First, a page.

Tales of the Bounty Hunters, by Kevin J. Anderson (ed.)

June 9, 2012 at 21:49 (Book Reviews, Fiction, Highly Rated Books, Science Fiction, Star Wars Saturday!) (, , )


It is to be expected when reading anthologies that there will be worthless dross amongst the entries. This expectation is almost shattered in Tales of the Bounty Hunters, which marks a surprising halfway point in the Star Wars universe. Earlier authors had more freedom in what they wrote, which led to Timothy Zahn’s Thrawn trilogy and Stackpole’s X-Wing series, but also to bizarre sidetracks like The Crystal Star and the Corellian trilogy. Later authors were kept on a tighter leash by Lucasfilm, and it shows.

“Her head was shaven completely bald and glistened with perspiration under harsh white recording lights that gave her lantern-jawed face a cadaverous look. Her teeth were spaced with broad gaps, and she spoke by opening her mouth wide and clicking down on the words, gnashing her teeth on every consonant.”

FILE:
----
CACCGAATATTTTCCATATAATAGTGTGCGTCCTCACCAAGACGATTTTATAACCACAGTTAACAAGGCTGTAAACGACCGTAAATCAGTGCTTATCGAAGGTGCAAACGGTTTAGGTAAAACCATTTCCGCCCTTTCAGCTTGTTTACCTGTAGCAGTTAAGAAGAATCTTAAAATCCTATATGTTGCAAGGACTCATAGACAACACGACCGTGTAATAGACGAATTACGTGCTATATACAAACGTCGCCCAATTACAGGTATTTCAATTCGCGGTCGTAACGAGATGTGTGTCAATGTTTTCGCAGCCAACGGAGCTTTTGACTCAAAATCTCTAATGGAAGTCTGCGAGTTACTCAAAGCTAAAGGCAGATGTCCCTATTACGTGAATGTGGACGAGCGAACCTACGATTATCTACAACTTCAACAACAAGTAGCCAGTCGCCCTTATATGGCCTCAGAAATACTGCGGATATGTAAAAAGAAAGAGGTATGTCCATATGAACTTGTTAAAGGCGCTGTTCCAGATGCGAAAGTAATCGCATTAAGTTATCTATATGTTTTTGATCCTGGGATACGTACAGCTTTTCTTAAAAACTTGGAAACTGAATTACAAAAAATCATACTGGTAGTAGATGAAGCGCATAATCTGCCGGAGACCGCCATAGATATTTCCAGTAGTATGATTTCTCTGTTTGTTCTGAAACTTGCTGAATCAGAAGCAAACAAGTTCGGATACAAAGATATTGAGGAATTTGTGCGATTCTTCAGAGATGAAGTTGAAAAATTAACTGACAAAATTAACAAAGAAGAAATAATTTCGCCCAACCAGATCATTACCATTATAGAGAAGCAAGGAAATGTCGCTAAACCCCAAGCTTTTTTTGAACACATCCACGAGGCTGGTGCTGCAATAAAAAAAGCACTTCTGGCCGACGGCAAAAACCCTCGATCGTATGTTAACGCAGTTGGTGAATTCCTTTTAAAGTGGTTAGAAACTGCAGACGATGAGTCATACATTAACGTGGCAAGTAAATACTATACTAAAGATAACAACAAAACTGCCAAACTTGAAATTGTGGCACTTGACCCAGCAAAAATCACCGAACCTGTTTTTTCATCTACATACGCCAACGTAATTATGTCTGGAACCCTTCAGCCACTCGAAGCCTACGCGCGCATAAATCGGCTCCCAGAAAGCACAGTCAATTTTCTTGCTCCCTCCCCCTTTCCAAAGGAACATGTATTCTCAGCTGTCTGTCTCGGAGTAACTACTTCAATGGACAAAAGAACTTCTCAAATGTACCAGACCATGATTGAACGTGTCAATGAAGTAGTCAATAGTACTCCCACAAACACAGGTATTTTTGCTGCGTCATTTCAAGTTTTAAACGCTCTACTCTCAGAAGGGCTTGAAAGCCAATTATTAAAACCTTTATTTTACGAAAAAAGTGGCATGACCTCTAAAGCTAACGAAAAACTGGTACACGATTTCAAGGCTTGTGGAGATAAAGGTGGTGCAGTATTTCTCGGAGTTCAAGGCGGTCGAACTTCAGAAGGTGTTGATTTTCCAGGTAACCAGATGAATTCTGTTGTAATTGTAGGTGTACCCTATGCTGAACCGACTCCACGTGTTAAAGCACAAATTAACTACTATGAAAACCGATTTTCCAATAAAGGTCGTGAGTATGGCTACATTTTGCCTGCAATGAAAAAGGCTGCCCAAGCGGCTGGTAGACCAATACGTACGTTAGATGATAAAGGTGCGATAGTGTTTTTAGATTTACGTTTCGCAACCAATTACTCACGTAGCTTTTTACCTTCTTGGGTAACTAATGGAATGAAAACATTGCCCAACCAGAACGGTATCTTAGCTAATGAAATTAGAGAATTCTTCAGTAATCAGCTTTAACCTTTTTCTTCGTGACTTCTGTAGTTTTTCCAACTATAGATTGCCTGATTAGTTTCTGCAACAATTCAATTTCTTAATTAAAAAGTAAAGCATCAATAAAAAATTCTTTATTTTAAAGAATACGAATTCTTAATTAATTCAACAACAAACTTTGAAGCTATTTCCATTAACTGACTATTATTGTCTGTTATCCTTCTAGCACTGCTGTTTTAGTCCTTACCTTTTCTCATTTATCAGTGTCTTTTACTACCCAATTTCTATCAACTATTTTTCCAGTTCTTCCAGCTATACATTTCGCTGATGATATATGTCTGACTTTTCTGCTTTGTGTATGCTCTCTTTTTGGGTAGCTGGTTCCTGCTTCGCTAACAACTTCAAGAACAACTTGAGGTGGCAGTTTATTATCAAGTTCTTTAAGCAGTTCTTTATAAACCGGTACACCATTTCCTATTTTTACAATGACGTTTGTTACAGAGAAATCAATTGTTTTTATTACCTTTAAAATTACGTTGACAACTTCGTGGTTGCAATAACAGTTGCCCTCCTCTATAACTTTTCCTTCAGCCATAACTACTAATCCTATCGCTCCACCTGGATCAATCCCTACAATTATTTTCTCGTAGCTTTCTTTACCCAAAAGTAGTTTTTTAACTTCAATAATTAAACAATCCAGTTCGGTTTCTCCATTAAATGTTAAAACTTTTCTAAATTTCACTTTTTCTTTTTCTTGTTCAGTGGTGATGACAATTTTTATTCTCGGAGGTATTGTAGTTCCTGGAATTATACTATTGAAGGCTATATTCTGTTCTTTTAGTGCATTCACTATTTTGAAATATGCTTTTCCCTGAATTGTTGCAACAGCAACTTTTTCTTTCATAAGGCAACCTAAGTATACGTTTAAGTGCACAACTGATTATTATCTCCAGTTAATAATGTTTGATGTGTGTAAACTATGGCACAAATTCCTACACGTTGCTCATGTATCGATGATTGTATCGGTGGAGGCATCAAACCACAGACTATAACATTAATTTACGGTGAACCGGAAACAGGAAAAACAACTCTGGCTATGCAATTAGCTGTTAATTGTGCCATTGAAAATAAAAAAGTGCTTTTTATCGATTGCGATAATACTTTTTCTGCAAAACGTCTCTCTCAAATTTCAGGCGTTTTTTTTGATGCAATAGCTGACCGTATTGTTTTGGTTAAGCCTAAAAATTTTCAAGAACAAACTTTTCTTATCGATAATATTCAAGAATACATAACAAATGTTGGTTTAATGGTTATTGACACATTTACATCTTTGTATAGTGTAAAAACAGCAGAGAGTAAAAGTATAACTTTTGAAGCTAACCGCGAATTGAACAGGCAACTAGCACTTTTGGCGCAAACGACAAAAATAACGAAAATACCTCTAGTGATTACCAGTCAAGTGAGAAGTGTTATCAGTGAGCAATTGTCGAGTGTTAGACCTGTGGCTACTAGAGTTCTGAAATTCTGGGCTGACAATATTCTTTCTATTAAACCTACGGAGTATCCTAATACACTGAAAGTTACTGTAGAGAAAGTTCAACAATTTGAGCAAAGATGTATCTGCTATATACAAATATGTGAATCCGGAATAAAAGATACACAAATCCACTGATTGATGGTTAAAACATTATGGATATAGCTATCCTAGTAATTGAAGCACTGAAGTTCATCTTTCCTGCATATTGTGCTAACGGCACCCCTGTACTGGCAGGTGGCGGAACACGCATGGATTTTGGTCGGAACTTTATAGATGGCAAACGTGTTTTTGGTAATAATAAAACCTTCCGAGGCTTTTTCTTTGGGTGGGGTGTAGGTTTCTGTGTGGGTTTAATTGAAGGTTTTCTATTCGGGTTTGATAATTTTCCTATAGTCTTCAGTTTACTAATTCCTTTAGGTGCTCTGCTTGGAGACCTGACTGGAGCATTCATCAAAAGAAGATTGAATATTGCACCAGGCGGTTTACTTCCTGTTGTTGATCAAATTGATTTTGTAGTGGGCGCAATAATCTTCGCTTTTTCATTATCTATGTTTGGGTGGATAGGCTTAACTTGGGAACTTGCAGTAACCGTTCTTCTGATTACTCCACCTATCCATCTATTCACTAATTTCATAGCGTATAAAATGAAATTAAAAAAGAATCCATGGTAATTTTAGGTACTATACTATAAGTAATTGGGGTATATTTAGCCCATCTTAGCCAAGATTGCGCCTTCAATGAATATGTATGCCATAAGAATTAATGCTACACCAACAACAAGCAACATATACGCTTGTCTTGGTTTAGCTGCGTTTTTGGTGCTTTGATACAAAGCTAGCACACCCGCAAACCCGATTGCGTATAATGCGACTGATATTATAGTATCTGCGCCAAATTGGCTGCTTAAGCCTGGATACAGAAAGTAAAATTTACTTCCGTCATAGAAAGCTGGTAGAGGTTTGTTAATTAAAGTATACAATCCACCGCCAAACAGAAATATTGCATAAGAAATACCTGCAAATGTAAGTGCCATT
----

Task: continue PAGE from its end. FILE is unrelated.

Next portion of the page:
-Tales of the Bounty Hunters

In Tales of the Bounty Hunters, there is clear evidence that the authors had a larger storyline in mind, and were not just writing for the sake of good stories.  This is not necessarily a bad thing: Dengar’s story, for instance, held the germ of the occasionally exciting Bounty Hunters trilogy. As standalone stories, none of these are especially poor. Dave Wolverton’s entry with Dengar suffers from clunky and ugly writing. Anderson’s own story about IG-88 is well told and exhibits some of his best writing, but is unoriginal and shallow. Daniel Keys Moran submits one of the most mature and thoughtful Star Wars stories in the franchise, daring to question the credentials of Han Solo as a hero, exploring varying and conflicting motivations in his story’s heroes and villains alike, and bringing up issues including war crimes, trafficking and the death penalty, of all things.

This anthology is a relic, and fits rather badly with the books it fits between. It contains some bland and some poor writing, but also some of the most speculative Star Wars literature in the franchise. If any book in the Star Wars series is worth reading, this one is.

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